Privatization Program

Egypt has not concluded significant privatizations of state-owned enterprises since 2008. Efforts to continue privatization since then have stalled. In March 2016, Prime Minister Sherif Ismail declared that the government would cease efforts to privatize the public sector, saying state-owned enterprises needed to be reformed instead. This statement followed the reestablishment of a Ministry of Public Enterprises in the same month.

Egypt's privatization program was based on Public Enterprise Law 203 of 1991, which permitted the sale of state enterprises to foreign entities. In 1991, Egypt began a privatization program for the sale of several hundred wholly or partially state-owned enterprises and all public shares of at least 660 joint venture companies (joint venture is defined as mixed state and private ownership, whether foreign or domestic). Bidding criteria for privatizations are generally clear and transparent.

In 2014, the President signed a law limiting appeal rights on state-concluded contracts to reduce third-party challenges to prior government privatization deals. The law was intended to reassure investors concerned by legal challenges brought against privatization deals and land sales dating back to the pre-2008 period. Ongoing court cases had put many of these now-private firms, many of which are foreign-owned, in legal limbo over concerns that they may be returned to state ownership.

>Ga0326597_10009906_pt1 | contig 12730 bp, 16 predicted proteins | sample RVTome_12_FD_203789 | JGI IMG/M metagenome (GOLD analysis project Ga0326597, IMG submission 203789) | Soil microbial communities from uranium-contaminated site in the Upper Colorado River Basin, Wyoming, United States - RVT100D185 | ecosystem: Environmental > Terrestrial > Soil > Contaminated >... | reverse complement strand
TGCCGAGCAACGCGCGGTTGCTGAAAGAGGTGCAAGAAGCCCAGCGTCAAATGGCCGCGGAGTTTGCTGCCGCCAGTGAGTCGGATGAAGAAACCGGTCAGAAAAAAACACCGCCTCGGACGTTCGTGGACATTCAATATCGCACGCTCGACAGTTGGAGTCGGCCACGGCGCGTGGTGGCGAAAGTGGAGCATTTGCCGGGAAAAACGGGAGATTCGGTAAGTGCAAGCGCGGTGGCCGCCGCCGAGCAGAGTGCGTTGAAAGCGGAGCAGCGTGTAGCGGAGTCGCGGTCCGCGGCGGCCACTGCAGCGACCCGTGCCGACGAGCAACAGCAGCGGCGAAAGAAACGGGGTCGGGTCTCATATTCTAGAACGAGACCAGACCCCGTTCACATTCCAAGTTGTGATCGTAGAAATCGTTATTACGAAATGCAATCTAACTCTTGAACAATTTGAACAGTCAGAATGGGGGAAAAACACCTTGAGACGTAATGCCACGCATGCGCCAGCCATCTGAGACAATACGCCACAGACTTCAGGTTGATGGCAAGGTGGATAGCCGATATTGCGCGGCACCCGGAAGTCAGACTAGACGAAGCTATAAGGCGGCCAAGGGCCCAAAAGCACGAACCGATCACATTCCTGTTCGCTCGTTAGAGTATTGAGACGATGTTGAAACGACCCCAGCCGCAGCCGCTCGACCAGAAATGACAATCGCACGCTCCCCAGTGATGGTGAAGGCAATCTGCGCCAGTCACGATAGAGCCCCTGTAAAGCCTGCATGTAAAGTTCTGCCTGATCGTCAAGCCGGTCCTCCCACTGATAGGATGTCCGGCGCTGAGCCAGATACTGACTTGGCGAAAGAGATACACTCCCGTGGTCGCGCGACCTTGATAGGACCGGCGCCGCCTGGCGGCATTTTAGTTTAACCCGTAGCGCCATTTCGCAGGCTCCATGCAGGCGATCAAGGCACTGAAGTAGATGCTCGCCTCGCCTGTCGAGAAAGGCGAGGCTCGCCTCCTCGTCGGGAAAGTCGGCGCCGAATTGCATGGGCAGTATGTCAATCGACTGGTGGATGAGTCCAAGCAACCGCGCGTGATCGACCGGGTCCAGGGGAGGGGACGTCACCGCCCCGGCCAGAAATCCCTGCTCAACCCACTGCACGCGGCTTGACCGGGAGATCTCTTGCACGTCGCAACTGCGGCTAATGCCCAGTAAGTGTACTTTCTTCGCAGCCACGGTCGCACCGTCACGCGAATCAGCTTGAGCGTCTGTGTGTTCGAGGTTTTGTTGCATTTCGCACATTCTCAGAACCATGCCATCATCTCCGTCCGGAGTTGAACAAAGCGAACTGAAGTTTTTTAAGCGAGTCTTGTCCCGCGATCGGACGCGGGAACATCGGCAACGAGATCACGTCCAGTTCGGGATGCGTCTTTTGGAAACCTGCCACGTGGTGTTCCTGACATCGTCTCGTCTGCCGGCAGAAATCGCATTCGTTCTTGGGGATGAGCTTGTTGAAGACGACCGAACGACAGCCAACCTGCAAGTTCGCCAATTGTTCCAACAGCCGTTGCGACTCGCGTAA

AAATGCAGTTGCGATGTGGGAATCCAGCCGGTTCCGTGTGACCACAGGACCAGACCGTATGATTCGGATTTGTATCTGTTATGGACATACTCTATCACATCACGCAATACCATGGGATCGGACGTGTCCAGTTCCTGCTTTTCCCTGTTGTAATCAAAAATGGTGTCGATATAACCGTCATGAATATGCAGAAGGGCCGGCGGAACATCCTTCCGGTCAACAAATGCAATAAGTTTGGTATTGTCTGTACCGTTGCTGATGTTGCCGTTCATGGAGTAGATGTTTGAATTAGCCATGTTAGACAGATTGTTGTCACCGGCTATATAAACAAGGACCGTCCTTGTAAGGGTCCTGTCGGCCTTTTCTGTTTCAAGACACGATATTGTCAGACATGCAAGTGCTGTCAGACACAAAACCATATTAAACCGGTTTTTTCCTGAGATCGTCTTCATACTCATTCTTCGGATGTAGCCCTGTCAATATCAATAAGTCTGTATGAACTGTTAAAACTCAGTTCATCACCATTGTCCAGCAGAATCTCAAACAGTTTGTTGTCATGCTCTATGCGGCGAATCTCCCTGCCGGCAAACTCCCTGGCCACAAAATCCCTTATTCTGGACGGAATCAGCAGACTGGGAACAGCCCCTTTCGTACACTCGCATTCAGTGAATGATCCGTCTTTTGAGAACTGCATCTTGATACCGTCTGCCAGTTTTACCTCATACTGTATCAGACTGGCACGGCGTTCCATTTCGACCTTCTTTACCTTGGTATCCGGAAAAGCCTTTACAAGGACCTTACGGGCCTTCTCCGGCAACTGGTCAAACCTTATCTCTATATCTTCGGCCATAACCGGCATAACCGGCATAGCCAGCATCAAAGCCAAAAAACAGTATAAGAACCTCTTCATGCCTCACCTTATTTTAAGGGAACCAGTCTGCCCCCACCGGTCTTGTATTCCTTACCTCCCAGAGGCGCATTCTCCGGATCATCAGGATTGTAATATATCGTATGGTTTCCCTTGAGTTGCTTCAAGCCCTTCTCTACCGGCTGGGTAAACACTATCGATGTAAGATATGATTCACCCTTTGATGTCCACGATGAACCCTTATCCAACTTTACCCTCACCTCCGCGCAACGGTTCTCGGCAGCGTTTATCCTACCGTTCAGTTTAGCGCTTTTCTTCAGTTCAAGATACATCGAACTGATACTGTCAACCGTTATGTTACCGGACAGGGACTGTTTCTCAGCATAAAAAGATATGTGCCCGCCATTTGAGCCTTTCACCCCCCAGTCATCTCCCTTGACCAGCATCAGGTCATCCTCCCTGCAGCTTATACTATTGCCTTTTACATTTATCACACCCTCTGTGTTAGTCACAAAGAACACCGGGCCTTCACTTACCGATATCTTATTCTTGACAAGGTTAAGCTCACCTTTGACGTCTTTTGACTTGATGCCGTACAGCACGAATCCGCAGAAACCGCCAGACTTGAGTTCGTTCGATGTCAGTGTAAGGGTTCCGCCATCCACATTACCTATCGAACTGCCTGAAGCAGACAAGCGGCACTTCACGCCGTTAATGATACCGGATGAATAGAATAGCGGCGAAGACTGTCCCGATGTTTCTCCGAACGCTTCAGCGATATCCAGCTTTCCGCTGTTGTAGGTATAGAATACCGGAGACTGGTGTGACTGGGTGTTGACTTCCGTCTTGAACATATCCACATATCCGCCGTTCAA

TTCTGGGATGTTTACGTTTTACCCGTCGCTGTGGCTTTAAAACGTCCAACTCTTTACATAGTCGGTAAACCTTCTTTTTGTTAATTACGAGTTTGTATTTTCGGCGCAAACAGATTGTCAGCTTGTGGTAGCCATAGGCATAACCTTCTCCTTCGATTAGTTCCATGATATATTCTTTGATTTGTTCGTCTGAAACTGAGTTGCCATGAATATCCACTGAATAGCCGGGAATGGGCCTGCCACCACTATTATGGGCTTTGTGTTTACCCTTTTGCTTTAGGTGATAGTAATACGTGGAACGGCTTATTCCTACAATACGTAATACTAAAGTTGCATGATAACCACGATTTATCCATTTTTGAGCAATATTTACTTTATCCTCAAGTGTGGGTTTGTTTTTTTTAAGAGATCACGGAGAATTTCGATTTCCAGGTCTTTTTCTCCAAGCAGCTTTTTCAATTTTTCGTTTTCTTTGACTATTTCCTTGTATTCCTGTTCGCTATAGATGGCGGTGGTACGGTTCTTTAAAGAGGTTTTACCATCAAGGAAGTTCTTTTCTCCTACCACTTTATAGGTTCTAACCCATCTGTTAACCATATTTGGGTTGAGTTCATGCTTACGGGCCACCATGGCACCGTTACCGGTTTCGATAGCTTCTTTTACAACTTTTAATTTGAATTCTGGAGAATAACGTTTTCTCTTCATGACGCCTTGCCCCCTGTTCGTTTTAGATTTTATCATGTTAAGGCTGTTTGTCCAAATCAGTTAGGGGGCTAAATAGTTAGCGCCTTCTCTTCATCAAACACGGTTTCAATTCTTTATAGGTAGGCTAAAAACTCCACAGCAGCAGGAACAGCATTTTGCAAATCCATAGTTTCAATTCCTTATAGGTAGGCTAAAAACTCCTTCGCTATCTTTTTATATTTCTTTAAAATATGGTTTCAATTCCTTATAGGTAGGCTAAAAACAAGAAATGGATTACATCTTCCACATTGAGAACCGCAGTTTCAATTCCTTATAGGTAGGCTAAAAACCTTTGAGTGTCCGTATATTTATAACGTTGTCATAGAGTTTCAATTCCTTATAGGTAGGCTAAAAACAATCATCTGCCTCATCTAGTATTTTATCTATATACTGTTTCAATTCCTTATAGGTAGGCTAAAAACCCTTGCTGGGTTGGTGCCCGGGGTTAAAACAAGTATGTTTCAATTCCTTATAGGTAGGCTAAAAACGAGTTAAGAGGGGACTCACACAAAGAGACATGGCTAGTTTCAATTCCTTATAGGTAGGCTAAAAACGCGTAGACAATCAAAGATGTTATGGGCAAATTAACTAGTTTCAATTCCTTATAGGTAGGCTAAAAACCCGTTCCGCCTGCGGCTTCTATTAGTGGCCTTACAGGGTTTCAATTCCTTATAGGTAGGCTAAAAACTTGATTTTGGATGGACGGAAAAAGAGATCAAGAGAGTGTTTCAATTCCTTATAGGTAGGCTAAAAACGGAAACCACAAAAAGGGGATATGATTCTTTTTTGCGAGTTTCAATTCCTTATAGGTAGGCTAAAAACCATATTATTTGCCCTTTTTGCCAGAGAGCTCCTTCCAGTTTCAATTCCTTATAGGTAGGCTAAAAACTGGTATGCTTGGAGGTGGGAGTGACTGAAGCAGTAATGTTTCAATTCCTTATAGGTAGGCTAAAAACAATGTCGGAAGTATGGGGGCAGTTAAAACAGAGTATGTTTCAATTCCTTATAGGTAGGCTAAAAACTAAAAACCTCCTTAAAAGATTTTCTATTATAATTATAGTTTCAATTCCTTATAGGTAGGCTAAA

Screening of FDI

Egypt maintains de facto oversight of certain categories of FDI based on geography and sector. While there are no formal geographical restrictions on investments in Egypt, the government generally denies approval for investment in manufacturing facilities in Cairo due to congestion. Approval by the security services is also usually required for investments in the Sinai Peninsula. In addition, certain regulatory approvals are required in the financial sector. The government does not issue new licenses for banks or insurance companies. Foreign firms can only enter the Egyptian market by having their purchase of a stake in an existing bank or insurance company approved by the Central Bank of Egypt.